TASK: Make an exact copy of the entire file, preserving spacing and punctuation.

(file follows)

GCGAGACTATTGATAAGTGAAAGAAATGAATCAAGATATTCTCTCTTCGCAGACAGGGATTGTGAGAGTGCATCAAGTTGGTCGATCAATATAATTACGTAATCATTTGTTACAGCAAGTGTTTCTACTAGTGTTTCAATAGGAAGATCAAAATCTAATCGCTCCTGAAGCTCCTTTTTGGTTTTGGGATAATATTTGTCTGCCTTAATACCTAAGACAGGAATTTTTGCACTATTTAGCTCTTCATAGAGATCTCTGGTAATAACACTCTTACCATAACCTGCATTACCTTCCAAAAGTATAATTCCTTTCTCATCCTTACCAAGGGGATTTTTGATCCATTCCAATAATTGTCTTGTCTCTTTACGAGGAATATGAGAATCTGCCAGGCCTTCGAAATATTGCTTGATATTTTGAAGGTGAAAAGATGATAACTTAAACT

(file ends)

GCGAGACTATTGATAAGTGAAAGAAATGAATCAAGATATTCTCTCTTCGCAGACAGGGATTGTGAGAGTGCATCAAGTTGGTCGATCAATATAATTACGTAATCATTTGTTACAGCAAGTGTTTCTACTAGTGTTTCAATAGGAAGATCAAAATCTAATCGCTCCTGAAGCTCCTTTTTGGTTTTGGGATAATATTTGTCTGCCTTAATACCTAAGACAGGAATTTTTGCACTATTTAGCTCTTCATAGAGATCTCTGGTAATAACACTCTTACCATAACCTGCATTACCTTCCAAAAGTATAATTCCTTTCTCATCCTTACCAAGGGGATTTTTGATCCATTCCAATAATTGTCTTGTCTCTTTACGAGGAATATGAGAATCTGCCAGGCCTTCGAAATATTGCTTGATATTTTGAAGGTGAAAAGATGATAACTTAAACT